X

Important notice regarding updates to MyFertilityChoices.com - Click here

Unfortunately, due to the lack of funding, as of May 2015, no new information will be posted to this site. The static and weekly content posted since June of 2012 will continue to be available to visitors until the end of March of 2016.

Archive for October 2014

Our son and his wife just told us that they’re going to be starting an IVF cycle after they have been trying for have a baby for the last two years. I had no idea! I’m so upset for them. I want to support them, but I’m worried I might say the wrong thing. How can I best support my son and his wife in their efforts to have a family?

Written by our mental health expert, Dr. Karen Kranz, Registered Psychologist.  I am so happy to receive your question. I commend you for recognizing that you may not have the words to support your son and daughter-in-law, and as such, may inadvertently say something hurtful. Most people who have not experienced fertility challenges, do not […]

continue reading »

The shifting profile of sperm donors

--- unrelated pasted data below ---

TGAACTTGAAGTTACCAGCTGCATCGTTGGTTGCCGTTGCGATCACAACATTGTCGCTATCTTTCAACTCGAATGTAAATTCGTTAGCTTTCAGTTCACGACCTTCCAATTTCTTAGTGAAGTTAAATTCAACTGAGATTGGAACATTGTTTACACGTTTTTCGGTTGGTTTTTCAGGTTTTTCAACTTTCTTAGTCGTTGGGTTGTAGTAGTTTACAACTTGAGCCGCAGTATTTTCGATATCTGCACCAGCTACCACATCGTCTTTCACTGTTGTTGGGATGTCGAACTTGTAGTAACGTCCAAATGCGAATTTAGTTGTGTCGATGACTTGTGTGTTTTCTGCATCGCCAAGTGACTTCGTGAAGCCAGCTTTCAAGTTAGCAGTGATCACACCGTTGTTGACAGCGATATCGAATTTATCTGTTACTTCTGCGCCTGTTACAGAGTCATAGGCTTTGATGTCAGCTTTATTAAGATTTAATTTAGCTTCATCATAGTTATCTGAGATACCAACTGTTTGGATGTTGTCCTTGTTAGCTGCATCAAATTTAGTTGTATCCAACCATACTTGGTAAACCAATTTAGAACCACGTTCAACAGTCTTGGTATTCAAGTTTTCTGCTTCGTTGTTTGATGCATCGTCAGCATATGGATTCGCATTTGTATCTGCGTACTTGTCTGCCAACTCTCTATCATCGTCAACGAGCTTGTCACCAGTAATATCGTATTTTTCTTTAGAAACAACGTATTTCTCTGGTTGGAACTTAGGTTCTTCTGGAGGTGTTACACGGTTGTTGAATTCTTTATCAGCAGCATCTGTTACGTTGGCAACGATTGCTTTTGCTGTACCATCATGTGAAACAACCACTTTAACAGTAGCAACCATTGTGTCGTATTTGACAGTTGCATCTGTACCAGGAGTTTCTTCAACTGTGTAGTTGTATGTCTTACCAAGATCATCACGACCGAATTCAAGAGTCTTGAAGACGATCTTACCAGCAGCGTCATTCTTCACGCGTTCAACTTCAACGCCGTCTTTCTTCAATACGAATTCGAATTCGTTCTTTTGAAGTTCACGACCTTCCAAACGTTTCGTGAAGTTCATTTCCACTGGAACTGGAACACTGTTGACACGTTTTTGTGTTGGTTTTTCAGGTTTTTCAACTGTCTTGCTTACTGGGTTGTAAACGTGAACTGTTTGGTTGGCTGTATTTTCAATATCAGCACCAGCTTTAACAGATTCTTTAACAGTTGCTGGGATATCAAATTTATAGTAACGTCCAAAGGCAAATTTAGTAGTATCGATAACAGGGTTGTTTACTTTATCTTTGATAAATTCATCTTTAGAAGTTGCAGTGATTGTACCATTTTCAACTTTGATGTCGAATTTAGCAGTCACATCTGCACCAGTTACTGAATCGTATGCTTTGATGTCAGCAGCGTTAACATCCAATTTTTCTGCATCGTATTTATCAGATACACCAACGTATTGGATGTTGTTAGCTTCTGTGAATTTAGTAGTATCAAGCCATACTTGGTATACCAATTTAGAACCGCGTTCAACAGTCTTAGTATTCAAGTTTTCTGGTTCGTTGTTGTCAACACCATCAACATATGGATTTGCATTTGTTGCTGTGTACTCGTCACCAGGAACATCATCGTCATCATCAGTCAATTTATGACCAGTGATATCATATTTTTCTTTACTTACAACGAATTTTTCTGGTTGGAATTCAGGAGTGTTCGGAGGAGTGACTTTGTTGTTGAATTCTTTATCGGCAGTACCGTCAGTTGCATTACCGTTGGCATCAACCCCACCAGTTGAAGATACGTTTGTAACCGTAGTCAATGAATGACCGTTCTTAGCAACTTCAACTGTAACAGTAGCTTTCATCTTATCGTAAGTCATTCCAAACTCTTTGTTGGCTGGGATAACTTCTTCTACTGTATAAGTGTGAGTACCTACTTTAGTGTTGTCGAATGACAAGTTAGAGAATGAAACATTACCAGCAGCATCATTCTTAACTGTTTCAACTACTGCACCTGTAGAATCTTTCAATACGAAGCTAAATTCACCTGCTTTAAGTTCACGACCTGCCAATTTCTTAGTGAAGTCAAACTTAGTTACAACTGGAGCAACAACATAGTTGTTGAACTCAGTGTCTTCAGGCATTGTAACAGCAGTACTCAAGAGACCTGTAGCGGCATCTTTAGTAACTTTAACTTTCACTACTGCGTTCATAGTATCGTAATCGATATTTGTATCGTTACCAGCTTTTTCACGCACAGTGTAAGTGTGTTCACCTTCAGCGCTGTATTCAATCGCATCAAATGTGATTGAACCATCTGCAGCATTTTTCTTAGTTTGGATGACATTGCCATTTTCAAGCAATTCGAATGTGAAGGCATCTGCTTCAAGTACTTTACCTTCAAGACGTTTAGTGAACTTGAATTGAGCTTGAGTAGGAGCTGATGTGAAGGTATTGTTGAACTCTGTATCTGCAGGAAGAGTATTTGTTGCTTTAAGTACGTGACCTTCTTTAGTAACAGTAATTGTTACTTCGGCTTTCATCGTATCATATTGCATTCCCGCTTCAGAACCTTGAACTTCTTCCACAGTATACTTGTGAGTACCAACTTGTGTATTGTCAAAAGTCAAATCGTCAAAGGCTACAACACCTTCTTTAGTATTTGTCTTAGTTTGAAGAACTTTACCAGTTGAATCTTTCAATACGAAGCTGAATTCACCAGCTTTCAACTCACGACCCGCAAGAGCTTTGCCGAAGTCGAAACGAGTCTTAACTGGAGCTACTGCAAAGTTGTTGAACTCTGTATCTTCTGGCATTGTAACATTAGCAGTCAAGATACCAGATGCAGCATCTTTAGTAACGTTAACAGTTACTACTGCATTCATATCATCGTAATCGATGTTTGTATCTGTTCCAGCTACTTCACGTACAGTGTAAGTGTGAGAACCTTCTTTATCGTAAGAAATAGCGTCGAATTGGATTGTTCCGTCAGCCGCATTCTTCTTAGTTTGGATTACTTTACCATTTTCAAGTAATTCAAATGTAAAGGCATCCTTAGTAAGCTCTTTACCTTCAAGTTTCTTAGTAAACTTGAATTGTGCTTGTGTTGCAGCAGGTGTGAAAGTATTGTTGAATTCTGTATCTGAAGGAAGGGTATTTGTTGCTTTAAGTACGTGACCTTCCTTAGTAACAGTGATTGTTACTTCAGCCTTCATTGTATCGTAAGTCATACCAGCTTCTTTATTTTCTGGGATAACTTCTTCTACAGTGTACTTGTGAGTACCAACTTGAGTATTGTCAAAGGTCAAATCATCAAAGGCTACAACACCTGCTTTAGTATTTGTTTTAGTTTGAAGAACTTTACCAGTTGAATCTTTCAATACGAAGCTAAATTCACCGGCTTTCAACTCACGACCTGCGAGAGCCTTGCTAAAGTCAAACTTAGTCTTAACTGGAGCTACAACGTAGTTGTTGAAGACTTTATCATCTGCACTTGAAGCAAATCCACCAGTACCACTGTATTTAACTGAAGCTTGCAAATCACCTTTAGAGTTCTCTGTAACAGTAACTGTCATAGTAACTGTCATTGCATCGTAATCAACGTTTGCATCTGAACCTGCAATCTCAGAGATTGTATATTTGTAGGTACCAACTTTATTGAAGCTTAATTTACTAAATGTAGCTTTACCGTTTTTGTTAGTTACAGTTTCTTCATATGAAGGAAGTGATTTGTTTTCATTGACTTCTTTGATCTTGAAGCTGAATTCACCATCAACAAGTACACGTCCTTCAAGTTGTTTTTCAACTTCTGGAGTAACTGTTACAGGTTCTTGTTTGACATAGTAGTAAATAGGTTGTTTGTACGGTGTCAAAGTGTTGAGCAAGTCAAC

Think most sperm donors are in their 20s and strapped for cash without a thought of the kids who might result from their donation? Think again. Today’s sperm donors increasingly wonder about the health and well-being of their offspring, and many are open to being contacted by these children in the future. According to Wendy […]

continue reading »

What if you just aren’t sure you want kids?

There are many women who always knew that when they were older, they wanted to have children, and there are those on the other end of the continuum who knew that motherhood was not for them. However, there is another group of women we rarely hear about – those who are ambivalent about having children. […]

continue reading »

The impact of unemployment on women’s fertility

Previous research has highlighted the short-term impact between unemployment and women’s fertility. A new study conducted at Princeton University in the United States offers new information about this trend. The researchers found that women who were unemployed in their 20s tended to have fewer children than women who worked during that decade – a trend […]

continue reading »